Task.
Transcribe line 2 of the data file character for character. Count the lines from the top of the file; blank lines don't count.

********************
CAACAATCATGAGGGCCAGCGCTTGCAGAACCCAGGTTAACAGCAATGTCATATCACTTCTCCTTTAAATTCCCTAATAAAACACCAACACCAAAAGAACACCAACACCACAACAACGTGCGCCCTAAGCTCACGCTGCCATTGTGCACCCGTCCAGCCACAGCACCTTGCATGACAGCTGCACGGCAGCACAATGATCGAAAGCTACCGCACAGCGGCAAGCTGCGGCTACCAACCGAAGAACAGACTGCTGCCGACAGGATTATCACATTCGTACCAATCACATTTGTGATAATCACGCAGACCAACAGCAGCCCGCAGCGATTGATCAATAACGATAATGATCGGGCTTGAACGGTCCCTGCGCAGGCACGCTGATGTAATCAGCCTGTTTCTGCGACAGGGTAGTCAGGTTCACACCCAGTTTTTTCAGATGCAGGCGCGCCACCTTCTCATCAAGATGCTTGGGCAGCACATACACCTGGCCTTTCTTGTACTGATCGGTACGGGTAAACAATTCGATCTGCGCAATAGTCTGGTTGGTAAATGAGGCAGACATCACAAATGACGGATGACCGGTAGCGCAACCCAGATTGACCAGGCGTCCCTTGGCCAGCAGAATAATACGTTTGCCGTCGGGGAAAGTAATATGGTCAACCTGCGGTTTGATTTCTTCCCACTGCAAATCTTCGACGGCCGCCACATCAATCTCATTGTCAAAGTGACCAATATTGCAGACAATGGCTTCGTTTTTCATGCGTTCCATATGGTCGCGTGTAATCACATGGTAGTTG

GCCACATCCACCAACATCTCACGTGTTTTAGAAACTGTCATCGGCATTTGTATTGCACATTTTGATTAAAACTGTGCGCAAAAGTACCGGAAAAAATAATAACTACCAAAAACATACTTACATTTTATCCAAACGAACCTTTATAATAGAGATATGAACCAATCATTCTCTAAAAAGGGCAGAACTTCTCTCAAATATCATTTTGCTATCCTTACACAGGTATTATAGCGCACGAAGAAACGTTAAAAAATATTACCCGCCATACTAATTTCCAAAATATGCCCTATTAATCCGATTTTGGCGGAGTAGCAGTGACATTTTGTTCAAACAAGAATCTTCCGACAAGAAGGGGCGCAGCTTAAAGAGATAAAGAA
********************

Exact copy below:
GCCACATCCACCAACATCTCACGTGTTTTAGAAACTGTCATCGGCATTTGTATTGCACATTTTGATTAAAACTGTGCGCAAAAGTACCGGAAAAAATAATAACTACCAAAAACATACTTACATTTTATCCAAACGAACCTTTATAATAGAGATATGAACCAATCATTCTCTAAAAAGGGCAGAACTTCTCTCAAATATCATTTTGCTATCCTTACACAGGTATTATAGCGCACGAAGAAACGTTAAAAAATATTACCCGCCATACTAATTTCCAAAATATGCCCTATTAATCCGATTTTGGCGGAGTAGCAGTGACATTTTGTTCAAACAAGAATCTTCCGACAAGAAGGGGCGCAGCTTAAAGAGATAAAGAA